It’s been more than a month since my last post here. I confess it’s because of this very last post that I couldn’t publish anything. Every time I thought of a topic I’d realise what I was going to write would hinder my chances for the presidency. But it cannot be helped, I’ll take the risk knowing it’s small as most of my electorate doesn’t read in English.
A few weeks ago, everybody in Algeria was surprised by the transparency displayed by the Algerian regime over the president’s health. Both private and state news outlets gave many details about it and we even saw his personal doctor interviewed here and there. We learned that the president had a transient ischemia, that he didn’t want to go abroad and was forced to as his case couldn’t be treated in Algeria. And soon we were told he was in a great shape and just needed some rest. But after one week of apparent honesty, information flow stopped. Rumours then started, he’s dead, he’s resting but managing current affairs (Sellal declaration but I put it as a rumour), he’s back in Algeria, he’s in Geneva, he’s still in hospital, his case is very serious, etc. Continue reading →
The situation has calmed down in Algeria and things are going back to normal (read usual). Bouteflika, as always during tough moments when one would expect the president to speak to his people, has kept silent. Some even suggested he was dying (treating a stomach-ache) in a French or Swiss hospital. This was obviously a rumour which disappeared as soon as Bouteflika appeared next to the Canadian foreign affairs minister.
In actual fact, Bouteflika was busy talking on the phone with Zine El Abidine. Tunisia’s also experiencing a social unrest and the situation doesn’t look close to resolution. The two “Pouvoirs” do indeed have a lot in common and could be called good friends.
An old joke in Algeria says that Ezzine was surprised at and even envious of the high scores Chadli Bendjedid got at his presidential “elections” so he asked the Algerian president to help him get similar results in Tunisia. Chadli agreed (I said they were good friends) and sent his first counsellor to Tunis to share his techniques. The Tunisian “elections” took place and guess what? Continue reading →
The riots which are taking place in Algeria give the opportunity for many people to speak. These people are taking advantage of the non-organisation of the rioters, their young age, their ignorance and of the looting and criminal acts which go with them to speak on their behalf and give the reasons and explanations meeting their own agenda.
Unlike the Tunisians, the Algerian rioters do not represent all the socioprofessional categories. Most of them are unemployed young men, many are teenagers who should be in school, and some are there just to steal and destroy. They have no clear message and they don’t hold placards to tell the world what they want. I am not even sure they would agree on a common message, if they have one that is. We see therefore men and women on the ENTV, the foreign TV channels and on the internet who attempt to explain the rioters’ actions, and of course to link them with their own desires. Continue reading →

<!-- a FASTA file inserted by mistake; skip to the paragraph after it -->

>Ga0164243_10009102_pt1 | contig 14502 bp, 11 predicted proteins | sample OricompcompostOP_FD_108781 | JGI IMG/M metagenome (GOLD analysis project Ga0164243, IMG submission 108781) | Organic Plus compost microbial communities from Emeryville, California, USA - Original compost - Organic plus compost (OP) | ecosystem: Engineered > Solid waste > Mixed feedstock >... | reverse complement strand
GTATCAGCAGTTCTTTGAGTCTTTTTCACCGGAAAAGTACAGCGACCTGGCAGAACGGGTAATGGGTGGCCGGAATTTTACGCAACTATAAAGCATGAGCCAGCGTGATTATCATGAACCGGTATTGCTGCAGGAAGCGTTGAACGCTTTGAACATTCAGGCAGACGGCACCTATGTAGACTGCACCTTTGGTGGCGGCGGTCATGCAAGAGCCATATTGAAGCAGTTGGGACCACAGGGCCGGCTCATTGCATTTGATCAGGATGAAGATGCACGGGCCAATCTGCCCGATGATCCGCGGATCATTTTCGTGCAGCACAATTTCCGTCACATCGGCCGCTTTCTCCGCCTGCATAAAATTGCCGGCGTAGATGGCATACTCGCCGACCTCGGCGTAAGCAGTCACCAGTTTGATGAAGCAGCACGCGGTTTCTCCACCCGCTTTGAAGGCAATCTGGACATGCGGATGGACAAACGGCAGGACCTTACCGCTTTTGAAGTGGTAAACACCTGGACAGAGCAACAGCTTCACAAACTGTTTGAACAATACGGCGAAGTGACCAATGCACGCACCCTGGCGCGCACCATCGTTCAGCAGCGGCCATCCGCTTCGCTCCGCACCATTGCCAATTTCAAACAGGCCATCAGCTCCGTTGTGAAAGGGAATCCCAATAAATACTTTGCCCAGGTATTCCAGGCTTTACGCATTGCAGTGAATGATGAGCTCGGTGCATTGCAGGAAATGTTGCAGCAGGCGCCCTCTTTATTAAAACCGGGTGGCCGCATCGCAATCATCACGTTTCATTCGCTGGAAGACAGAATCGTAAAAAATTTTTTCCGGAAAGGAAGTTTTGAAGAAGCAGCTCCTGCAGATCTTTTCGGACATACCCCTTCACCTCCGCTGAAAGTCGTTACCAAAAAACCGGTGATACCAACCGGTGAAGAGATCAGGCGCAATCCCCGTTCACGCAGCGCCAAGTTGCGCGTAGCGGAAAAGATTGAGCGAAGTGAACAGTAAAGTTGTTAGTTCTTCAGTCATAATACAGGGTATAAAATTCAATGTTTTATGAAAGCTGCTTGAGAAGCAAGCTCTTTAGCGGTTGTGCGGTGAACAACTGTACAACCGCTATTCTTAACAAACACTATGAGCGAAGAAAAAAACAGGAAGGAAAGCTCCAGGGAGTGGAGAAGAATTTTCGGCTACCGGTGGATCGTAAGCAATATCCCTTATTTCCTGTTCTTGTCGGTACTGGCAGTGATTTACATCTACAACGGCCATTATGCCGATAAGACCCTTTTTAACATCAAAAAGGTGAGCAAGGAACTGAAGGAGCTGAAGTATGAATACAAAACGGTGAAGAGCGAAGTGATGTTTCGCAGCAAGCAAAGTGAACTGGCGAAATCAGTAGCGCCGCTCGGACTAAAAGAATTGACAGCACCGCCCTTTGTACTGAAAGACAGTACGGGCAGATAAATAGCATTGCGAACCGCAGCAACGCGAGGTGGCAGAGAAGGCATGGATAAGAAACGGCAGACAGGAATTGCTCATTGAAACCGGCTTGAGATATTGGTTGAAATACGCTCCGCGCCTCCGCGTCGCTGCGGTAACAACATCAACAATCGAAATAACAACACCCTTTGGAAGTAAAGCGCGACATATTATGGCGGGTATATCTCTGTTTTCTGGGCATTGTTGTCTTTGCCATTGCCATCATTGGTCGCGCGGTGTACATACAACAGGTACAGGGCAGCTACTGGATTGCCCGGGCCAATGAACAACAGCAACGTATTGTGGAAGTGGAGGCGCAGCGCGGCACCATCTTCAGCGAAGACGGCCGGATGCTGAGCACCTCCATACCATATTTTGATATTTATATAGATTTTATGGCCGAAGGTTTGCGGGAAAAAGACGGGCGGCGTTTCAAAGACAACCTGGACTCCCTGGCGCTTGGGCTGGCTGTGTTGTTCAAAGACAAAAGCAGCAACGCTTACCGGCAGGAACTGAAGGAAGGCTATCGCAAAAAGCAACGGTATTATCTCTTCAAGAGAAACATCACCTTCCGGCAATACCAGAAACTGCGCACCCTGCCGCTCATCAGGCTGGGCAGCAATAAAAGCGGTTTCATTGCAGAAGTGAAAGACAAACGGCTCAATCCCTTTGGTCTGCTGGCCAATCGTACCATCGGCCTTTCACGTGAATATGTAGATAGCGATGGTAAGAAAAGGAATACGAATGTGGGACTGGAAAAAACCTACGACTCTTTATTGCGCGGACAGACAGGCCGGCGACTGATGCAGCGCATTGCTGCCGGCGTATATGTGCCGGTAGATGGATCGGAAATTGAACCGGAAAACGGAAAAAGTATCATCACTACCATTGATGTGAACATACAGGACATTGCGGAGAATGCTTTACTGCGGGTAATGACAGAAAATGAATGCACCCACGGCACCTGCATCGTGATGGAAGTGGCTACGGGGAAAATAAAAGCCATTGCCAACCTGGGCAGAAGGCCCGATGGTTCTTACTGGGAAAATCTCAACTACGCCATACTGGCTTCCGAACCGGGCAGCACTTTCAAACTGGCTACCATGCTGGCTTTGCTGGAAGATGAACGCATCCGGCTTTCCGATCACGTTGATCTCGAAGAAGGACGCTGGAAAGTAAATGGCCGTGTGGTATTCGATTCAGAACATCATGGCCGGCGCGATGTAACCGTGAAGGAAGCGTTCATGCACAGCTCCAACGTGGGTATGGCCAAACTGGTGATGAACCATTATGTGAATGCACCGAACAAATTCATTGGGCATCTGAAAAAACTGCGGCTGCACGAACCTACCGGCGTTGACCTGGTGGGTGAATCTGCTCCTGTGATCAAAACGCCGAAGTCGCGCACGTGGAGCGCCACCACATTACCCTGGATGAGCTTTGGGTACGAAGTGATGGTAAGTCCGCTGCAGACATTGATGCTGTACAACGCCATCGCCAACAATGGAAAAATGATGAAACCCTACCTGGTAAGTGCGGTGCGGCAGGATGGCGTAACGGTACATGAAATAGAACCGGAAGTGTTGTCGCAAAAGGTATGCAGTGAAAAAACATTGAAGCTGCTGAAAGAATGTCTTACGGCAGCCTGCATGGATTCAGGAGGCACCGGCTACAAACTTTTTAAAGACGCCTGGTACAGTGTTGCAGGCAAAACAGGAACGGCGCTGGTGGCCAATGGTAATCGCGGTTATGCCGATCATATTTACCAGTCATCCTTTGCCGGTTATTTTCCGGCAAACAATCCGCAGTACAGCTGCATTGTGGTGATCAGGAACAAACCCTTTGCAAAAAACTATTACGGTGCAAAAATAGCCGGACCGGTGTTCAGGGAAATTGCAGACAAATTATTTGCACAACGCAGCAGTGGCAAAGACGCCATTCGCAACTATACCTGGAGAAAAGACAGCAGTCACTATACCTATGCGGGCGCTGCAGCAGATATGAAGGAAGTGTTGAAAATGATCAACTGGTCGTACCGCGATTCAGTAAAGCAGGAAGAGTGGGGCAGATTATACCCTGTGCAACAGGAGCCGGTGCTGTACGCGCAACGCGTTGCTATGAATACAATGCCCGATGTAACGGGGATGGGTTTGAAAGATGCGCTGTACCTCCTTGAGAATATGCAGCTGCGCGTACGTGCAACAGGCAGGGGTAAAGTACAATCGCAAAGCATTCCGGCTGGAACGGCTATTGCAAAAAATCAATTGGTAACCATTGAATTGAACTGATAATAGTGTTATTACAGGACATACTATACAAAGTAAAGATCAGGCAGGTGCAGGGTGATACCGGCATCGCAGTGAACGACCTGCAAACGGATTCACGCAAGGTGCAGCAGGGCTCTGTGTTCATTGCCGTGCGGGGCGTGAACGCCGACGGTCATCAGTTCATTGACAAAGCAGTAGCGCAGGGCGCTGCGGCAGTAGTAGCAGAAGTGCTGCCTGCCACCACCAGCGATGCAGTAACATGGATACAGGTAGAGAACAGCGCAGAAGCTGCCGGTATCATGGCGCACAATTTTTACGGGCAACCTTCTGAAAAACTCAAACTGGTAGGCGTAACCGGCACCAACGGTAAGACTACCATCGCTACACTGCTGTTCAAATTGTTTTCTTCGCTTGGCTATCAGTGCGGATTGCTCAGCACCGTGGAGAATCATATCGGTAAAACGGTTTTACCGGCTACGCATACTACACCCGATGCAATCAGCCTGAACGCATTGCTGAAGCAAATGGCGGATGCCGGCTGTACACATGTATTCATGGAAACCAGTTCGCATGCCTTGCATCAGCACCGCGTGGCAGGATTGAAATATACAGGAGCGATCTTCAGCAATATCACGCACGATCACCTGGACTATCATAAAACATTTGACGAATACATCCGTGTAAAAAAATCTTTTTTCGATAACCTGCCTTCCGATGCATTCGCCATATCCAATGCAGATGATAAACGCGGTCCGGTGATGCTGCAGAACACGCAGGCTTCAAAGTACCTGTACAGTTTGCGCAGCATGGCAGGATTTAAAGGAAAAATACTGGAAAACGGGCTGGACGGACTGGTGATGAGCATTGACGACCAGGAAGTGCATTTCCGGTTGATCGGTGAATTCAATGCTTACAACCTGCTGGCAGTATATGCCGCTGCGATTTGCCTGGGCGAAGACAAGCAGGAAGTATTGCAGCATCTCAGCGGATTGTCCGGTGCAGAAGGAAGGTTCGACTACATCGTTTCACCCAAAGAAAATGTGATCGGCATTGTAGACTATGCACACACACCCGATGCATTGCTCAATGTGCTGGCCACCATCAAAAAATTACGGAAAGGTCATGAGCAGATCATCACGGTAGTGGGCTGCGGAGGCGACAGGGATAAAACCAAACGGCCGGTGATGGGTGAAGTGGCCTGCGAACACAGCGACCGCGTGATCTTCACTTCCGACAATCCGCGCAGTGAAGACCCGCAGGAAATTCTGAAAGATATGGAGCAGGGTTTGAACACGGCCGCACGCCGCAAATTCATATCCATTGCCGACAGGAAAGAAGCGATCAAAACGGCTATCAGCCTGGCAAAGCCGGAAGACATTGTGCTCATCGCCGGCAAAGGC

I just came back from home and, like every time, I have mixed feelings. I of course miss my family, my country and my people (not all of them I have to admit), but at the same time my heart is filled with anger and pain for what I’ve witnessed during my holidays.
I must say that I am never surprised as I have a job which allows me to go home many times a year (and I do) and I stay connected to/with Algeria when I am abroad (while I am hardly aware of what’s happening in the country I live in). But my stays in Algeria always display all the country’s problems like a punch in my face.
This time too, I came back with a list of things which are going wrong. Perhaps am I blind to positive things (even those aspects which look positive to many Algerians such as Beb Ezzouar mall, etc. are the most negative things in my eyes) or is it that I am not looking in the right direction. Continue reading →
A Nation’s Shaken Ego Seen in a Soccer Loss is the title of an article which was published a couple of days ago in the New York Times. I am not sure whether the writer was incredulous or whether I projected my own incredulity at the Egyptian reaction on the article, but it is clear that foreign observers who are living in Egypt (like journalists who report from Cairo) seem to regard the Egyptian reaction to that fateful football match against Algeria worthy of news-reporting and analysis. I am still skeptical about whether all this really means something more than deep disappointment at losing a football match – after all, an already-miserable person with very little hope will alwas be more likely to exhibit violent emotions (whether at the positive or negative ends of the emotions scale). Football is one of these games which has the ability to drive people, from all classes, mad. So in my view, the Egyptians are behaving like football fans because very little else seems to persuade them to mobilise at such a national scale and complain or rejoice. It has to be mostly about football. This of course does not deny the fact that Egyptians suffer from many problems, but we have to be careful not to confuse corelation with causality. The Guardian dedicated a couple of contrasting commentaries on the issue, one of the view that there is no need to point the finger at deeper ills because “the violence in Cairo was just thuggery cynically fomented by President Mubarak” and the other of the opposite view that there’s “more to Egypt’s riots than football“. Am more inclined to agree with Mayton (the writer of the first article).